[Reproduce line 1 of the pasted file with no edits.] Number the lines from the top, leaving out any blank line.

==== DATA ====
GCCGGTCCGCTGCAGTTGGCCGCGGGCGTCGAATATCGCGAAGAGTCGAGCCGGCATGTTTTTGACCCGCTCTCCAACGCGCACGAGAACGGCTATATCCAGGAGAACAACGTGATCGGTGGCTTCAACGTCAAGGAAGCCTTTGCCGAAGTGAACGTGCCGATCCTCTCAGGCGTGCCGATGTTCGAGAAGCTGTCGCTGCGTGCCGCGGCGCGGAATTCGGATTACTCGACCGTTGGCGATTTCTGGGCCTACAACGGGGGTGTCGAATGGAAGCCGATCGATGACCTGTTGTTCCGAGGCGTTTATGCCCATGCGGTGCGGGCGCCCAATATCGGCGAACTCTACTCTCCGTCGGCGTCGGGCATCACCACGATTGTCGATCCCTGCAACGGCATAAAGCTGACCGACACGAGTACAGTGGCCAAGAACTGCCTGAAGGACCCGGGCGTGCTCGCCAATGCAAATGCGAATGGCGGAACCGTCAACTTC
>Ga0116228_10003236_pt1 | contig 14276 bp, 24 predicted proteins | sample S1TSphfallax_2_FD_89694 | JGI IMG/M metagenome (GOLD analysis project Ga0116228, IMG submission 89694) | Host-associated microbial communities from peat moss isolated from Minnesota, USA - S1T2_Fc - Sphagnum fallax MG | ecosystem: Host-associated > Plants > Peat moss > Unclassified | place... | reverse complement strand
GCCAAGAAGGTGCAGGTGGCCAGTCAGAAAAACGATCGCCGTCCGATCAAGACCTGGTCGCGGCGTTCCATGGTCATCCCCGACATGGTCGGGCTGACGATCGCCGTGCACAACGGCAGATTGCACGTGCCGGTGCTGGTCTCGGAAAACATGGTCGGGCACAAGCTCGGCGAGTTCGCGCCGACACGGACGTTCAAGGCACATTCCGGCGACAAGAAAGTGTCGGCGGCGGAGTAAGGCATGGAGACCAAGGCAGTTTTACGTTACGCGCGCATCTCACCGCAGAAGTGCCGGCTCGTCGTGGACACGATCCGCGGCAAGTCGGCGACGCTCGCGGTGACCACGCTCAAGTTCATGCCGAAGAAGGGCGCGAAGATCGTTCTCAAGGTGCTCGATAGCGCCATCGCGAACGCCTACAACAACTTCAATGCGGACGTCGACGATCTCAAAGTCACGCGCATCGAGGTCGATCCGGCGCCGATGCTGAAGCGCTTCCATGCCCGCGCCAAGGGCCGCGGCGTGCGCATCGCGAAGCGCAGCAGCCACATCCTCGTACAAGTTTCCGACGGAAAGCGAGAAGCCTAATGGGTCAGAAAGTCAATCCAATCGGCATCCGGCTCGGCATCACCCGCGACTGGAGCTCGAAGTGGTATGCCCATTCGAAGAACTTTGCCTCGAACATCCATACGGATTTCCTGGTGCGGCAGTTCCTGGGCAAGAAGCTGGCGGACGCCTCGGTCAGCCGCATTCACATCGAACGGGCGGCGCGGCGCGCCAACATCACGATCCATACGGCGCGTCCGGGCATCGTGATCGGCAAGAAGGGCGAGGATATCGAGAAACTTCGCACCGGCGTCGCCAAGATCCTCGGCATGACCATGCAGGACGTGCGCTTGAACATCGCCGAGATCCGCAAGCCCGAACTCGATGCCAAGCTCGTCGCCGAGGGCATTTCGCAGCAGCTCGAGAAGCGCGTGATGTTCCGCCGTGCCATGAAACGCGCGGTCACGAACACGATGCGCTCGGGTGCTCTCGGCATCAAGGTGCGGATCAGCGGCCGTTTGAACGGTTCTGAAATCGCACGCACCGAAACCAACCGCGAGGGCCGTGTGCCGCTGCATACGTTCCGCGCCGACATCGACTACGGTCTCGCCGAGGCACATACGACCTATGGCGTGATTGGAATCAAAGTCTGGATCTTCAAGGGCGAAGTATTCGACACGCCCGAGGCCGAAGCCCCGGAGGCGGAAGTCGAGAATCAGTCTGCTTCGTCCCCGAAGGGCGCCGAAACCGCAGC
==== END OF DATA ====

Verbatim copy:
GCCGGTCCGCTGCAGTTGGCCGCGGGCGTCGAATATCGCGAAGAGTCGAGCCGGCATGTTTTTGACCCGCTCTCCAACGCGCACGAGAACGGCTATATCCAGGAGAACAACGTGATCGGTGGCTTCAACGTCAAGGAAGCCTTTGCCGAAGTGAACGTGCCGATCCTCTCAGGCGTGCCGATGTTCGAGAAGCTGTCGCTGCGTGCCGCGGCGCGGAATTCGGATTACTCGACCGTTGGCGATTTCTGGGCCTACAACGGGGGTGTCGAATGGAAGCCGATCGATGACCTGTTGTTCCGAGGCGTTTATGCCCATGCGGTGCGGGCGCCCAATATCGGCGAACTCTACTCTCCGTCGGCGTCGGGCATCACCACGATTGTCGATCCCTGCAACGGCATAAAGCTGACCGACACGAGTACAGTGGCCAAGAACTGCCTGAAGGACCCGGGCGTGCTCGCCAATGCAAATGCGAATGGCGGAACCGTCAACTTC